In April 2019, constructing Sungani started in all earnest once permissions were granted to start building. One of the biggest jobs would be to create roads to the property as there were only two game loops. “We were about three months in with the project when my Dad said to me: ‘Michael, I think we made a mistake”, Michael tells me. “To which I replied, ‘No Dad, this is South Luangwa, we’ll be fine, we’ve got to push through.’ “We went out the next day and we saw a herd of elephants and a herd of buffalo. Those were the two most important herds of animals we saw because, at that moment, everything changed. They were here; we just had to give them time to adapt to us being here.”
I am able to witness firsthand the difference in wildlife behavior when out on a game drive with guide Brian; the impalas pause for a moment before pronking away, the pukus stand still long enough to be photographed and the endemic Thornicroft’s giraffe becomes a roadblock. We even see a leopard one evening, digging under a tree! And the first-ever sighting for me, two porcupines on the night drive. As Michael so aptly put it – nature is so remarkable and given the chance to recover, it looks after itself.
Staying at Sungani, the view from my guest tent (think glamping with all the bells and whistles) is interactive, almost like a movie playing out starring different characters. Sitting in my comfortable rattan chair on my private deck with my favorite morning beverage, a perfectly crafted cappuccino by Cindy, I watch the hippos in the Sungani lagoon, feasting on the Nile cabbage they clearly seem to enjoy. When morning breaks, it’s like a rouge-filled painting filled with live, serenading birdsong. During the afternoon, the baboons barking from the opposite side of the lagoon signify that there might be danger lurking, and the piercing call of a hyena is an indication that they are out there in the wild, where they belong.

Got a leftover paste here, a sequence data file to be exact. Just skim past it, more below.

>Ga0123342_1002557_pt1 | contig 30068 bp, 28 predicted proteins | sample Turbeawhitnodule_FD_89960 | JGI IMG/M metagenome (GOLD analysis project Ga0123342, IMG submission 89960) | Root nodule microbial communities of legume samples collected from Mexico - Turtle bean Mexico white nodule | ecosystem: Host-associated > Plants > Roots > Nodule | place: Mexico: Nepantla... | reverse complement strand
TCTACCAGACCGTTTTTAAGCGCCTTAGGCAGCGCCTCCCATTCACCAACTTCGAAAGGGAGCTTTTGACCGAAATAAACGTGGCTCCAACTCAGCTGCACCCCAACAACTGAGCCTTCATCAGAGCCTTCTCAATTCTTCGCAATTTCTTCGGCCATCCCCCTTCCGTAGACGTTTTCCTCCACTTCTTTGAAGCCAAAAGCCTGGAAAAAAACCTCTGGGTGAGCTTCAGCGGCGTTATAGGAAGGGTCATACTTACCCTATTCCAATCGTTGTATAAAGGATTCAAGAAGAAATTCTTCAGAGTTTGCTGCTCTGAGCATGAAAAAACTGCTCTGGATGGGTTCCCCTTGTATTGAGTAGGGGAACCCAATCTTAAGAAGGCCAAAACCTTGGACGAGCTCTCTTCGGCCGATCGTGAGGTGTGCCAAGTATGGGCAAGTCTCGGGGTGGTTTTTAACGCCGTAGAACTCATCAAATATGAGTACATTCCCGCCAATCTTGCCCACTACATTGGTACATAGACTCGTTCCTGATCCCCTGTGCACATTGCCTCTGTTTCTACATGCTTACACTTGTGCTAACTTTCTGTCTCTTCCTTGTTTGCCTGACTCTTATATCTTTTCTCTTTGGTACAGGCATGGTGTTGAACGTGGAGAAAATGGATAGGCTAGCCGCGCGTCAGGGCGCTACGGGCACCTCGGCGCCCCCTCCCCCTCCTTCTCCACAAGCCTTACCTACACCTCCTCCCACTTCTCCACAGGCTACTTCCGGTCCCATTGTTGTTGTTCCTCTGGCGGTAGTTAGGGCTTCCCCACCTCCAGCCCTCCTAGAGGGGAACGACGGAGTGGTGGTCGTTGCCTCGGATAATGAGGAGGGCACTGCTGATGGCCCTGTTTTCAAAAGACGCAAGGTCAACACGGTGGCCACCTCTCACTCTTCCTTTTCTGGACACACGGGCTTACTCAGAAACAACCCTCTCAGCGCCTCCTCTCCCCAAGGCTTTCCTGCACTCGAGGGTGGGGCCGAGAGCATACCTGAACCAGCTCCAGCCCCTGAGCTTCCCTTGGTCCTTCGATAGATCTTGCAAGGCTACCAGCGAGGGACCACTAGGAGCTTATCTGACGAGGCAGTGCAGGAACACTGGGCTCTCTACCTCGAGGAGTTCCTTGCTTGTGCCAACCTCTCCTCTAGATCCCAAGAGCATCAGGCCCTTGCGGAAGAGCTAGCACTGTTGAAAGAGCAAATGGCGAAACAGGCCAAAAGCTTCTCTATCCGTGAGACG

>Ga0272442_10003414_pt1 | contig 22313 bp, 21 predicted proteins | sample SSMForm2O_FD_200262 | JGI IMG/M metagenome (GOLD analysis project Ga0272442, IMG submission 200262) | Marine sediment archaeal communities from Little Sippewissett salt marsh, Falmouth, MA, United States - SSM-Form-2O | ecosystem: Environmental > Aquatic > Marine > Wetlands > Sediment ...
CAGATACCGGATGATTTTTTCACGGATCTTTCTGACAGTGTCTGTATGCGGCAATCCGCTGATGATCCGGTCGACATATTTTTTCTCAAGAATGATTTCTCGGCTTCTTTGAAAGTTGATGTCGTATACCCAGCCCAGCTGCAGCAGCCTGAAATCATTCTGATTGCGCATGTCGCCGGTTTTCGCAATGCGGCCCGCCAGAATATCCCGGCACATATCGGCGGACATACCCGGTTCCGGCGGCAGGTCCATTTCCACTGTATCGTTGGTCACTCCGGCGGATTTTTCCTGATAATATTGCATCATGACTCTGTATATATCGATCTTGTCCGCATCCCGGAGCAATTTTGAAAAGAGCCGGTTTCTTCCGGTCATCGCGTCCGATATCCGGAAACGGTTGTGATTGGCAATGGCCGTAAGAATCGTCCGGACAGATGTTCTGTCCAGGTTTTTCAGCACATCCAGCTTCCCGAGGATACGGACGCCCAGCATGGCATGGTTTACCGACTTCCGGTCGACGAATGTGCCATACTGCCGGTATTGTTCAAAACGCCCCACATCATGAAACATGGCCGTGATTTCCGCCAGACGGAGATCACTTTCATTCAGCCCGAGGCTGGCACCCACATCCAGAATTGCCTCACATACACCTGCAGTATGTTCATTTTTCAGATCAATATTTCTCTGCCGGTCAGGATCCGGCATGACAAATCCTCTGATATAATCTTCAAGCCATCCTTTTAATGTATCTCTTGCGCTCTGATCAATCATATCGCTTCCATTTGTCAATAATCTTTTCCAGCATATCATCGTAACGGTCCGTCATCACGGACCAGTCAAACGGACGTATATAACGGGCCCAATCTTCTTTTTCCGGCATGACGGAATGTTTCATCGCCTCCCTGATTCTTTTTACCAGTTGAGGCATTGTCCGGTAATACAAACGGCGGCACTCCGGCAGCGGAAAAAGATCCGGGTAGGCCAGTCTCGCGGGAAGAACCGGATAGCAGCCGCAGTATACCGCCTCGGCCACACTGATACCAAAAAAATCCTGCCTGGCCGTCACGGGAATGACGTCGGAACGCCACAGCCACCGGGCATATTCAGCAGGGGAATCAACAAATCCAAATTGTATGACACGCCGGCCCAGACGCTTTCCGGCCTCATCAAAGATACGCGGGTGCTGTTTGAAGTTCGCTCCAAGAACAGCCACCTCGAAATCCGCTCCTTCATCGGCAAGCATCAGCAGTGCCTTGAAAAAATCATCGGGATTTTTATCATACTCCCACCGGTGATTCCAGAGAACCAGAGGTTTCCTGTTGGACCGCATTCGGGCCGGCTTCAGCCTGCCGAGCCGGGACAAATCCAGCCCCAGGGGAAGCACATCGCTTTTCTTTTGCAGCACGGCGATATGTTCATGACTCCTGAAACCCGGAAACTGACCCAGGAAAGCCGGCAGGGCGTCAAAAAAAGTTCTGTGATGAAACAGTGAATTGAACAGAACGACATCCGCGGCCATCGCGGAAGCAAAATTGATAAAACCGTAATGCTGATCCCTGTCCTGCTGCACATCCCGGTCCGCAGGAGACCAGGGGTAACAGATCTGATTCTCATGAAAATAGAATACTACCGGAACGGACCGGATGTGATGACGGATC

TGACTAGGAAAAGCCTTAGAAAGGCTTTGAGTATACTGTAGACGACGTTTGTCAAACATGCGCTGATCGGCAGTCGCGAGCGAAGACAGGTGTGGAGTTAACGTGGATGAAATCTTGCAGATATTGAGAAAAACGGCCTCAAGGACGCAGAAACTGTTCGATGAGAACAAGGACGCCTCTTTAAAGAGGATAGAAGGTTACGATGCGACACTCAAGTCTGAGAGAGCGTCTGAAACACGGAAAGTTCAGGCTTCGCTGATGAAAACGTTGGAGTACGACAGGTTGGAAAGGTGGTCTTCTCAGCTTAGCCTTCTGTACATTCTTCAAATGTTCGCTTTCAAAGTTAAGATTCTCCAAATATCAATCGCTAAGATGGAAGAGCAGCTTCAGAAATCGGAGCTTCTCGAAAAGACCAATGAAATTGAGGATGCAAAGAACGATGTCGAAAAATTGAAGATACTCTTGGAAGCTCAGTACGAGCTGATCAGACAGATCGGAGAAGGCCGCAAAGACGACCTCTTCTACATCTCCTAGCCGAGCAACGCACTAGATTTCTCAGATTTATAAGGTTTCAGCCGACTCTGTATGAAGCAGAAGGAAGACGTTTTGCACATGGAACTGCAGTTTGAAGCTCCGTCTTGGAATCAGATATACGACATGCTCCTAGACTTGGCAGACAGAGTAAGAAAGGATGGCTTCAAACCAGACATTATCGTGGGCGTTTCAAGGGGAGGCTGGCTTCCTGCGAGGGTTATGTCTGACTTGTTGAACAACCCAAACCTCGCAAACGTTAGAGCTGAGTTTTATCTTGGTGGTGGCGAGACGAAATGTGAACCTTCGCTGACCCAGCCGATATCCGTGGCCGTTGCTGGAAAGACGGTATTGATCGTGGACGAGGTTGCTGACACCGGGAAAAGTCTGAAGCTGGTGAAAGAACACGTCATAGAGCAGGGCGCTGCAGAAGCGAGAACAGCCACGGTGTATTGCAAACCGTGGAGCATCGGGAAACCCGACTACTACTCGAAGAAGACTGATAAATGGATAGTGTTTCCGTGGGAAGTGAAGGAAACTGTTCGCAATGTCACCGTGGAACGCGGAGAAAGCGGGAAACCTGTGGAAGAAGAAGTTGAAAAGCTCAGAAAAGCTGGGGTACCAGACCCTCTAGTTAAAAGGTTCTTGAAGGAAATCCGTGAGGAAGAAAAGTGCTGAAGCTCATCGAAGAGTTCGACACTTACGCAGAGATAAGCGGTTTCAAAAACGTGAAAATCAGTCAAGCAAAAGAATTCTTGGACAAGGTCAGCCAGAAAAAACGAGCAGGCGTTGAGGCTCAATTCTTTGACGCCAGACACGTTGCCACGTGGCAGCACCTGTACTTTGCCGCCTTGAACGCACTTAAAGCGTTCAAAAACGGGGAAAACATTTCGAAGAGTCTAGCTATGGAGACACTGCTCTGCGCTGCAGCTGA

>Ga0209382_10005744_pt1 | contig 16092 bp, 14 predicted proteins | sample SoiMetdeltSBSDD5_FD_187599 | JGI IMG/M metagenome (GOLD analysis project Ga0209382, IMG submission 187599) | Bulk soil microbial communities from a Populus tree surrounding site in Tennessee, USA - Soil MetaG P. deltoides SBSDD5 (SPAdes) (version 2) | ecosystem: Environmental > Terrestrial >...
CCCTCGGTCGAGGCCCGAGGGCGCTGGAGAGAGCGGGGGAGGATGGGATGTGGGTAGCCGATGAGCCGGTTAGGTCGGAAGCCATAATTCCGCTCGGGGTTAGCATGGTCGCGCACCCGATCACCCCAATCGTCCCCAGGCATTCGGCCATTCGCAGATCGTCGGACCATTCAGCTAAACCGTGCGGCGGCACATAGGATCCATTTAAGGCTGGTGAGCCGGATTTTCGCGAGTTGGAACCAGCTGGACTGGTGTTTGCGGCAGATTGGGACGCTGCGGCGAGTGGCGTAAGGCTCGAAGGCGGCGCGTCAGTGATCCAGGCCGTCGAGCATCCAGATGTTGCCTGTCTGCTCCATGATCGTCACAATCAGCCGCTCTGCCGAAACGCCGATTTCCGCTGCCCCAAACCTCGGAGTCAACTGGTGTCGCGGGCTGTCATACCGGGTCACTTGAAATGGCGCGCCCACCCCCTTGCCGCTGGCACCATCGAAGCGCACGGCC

Days are spent at your own pace; if you prefer to skip an activity to have a midday bubble bath, indulge in a snooze next to your own plunge pool, or sit out on the main deck watching the parade of wildlife from a safe distance, you are free to do so. One thing is certain – you will never go hungry at Sungani. Chef Quinton has mastered the art of creating the finest cuisine, from bush brunches to languid dinners on the deck. His High Tea is legendary, and Paul even sneaks a peek at what the freshly baked cake of the day is. Thank goodness I brought my stretchy pants as the chocolate cake is simply irresistible.
Sungani (pronounced suhn-gah-nee) means custodian or keeper in the blended Chichewa language and with their vested interest in the guest experience as well as conservation, the Davy family has certainly created a masterpiece of custodianship in South Luangwa.
** Views expressed are the author’s own.
How to Book with The Luxury Safari Company
Heléne’s flights were generously sponsored by The Luxury Safari Company. Founded by Rose Hipwood in 2010, her passion for Africa is clear in the seamless arrangement of bespoke, luxury safaris across Africa that are made special by the people involved, the unique locations of the lodges, and the meticulously executed nature of each trip. Clients of The Luxury Safari Company can expect personal 24-hour service safaris which take them into new territory with the right people at the right time and imaginative itineraries. To book, call +44 1666 880 111 or visit https://www.theluxurysafaricompany.com/